Carolina Hurricanes score Game 5 win against New York Rangers, stay unbeaten at home to start Stanley Cup playoffs

RALEIGH, N.C. -- The Carolina Hurricanes set an NHL record on Thursday night in their 3-1 Game 5 victory over the New York Rangers, as the home team won for the 12th straight time in their games since the start of the postseason.

But Game 6 is Saturday night back in New York City. To close out the Rangers, the Hurricanes will have to do something they've already failed to do five times in the Stanley Cup playoffs: Win on the road.

"It's kind of beating a dead horse about not winning on the road," said center Vincent Trocheck, who scored a short-handed goal Thursday. "It's no different. Same team, same game. It's just a matter of us being prepared."

The Hurricanes were quite prepared for Game 5, with the series tied 2-2. The 34-17 shot disparity was the largest of the series. The Rangers couldn't get sustained pressure at 5-on-5 throughout the game, getting their lone goal on the power play from Mika Zibanejad at 17:06 of the first period.

That was especially true in the third period as New York tried to rally.

"Our third period was dominant. We played our game. We were just everywhere. We just have to move that game to the next game," forward Andrei Svechnikov said.

Coach Rod Brind'Amour said the defensive effort was key.

"We limited their scoring opportunities, which is huge, especially considering we didn't score a ton," he said. "They were still in the game. It's good that we didn't give them opportunities, because they're so talented."

The Hurricanes scored in three different ways in Game 5: Trocheck on the penalty kill at 12:57 of the first period, on a perfect aerial pass from center Jordan Staal; Teuvo Teravainen on the power play at 9:47 of the second, their first power-play goal since Game 6 against Boston; and Svechnikov on an even-strength breakaway at 13:01 of the third.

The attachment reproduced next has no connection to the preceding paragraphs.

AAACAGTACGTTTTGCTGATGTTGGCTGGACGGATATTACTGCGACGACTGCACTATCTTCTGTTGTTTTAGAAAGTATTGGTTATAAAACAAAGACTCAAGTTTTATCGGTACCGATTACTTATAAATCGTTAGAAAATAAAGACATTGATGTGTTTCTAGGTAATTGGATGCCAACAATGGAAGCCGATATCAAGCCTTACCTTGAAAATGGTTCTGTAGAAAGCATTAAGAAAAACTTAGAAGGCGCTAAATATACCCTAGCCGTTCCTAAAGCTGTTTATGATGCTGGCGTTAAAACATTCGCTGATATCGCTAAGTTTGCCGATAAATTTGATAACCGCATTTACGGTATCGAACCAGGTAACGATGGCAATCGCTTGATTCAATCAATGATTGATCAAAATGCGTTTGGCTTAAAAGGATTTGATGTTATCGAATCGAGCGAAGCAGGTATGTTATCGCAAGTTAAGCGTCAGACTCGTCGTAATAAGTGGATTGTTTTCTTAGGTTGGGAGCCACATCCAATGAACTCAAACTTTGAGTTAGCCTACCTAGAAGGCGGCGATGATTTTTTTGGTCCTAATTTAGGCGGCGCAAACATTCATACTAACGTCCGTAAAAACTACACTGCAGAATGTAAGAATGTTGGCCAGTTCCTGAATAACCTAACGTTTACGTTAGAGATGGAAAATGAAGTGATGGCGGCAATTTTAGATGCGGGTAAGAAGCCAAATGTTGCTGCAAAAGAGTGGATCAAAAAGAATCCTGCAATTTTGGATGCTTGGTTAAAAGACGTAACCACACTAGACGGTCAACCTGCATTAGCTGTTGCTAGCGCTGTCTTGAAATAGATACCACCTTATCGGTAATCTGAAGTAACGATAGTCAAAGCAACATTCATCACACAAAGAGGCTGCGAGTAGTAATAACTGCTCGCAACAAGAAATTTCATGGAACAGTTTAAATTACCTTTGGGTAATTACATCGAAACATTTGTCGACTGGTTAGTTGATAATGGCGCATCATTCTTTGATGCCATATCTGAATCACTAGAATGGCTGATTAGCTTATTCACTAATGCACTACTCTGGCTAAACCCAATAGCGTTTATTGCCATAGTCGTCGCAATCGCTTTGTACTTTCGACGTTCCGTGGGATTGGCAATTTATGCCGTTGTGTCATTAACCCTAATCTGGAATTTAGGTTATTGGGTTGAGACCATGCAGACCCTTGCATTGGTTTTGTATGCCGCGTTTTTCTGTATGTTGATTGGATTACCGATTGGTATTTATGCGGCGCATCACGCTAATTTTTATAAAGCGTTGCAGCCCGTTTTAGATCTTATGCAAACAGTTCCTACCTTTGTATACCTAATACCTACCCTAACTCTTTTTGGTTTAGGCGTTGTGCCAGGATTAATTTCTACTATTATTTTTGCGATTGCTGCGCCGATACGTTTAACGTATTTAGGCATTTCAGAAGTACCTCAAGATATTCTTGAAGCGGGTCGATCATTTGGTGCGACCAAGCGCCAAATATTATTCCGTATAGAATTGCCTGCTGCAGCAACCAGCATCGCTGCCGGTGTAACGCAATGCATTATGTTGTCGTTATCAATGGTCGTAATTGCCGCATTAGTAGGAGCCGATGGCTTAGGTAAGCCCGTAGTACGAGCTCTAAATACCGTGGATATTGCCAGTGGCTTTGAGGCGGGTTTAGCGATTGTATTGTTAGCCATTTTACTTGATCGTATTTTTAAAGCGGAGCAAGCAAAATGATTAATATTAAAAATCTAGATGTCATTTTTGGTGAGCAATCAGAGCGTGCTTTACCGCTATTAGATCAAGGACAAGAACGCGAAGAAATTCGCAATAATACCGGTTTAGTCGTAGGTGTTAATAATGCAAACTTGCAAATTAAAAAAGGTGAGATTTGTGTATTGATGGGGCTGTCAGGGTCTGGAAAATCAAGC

"Tonight, for some reason, we were prepared. The mentality on the bench didn't change from the start of the game until the end," Trocheck said. "We had confidence. We played hard the whole game. That's just the way it has to be."

That confidence got a boost in the second period when Rangers center Ryan Strome's goal was overturned for an offside on a coach's challenge by the Hurricanes, as teammate Andrew Copp hadn't cleared the zone before Strome touched the puck.

"It was huge. That would have made it 2-1. It would have been a very different game," Svechnikov said. "But they said 'no' and all the guys said, 'Let's go,' and we started playing our game."

Their game was a defensive clinic, but very much in line with how the Hurricanes have played at home all postseason. They haven't allowed more than two goals in any of their games at PNC Arena.

When the Rangers would get chances, goalie Antti Raanta was there, stopping 16 shots and running his save percentage on home ice to .965.

"That's just the kind of game that we play. A hard-nosed game. That's how we played all regular season, and we kind of got away from that in the first couple of games of this series," Trocheck said. "If we play our game, I like our chances against anybody."

Now they just have to do that away from home in Game 6, with a chance to eliminate the Rangers and move on to face the Tampa Bay Lightning in the Eastern Conference finals.

The home team has won every game the Hurricanes have played through the first 12 games, breaking the previous record of 11 held by the 1962 Maple Leafs. If Carolina can't win on the road for the first time, then it's Game 7 back in Raleigh on Monday night, where the Rangers know they'll need to break through to advance.

"I'm disappointed. We didn't play our best game and we gotta win one game in here to win the series. Hopefully that's Game 7," Rangers coach Gerard Gallant said. "But we gotta be better than we were tonight. We weren't competitive enough tonight."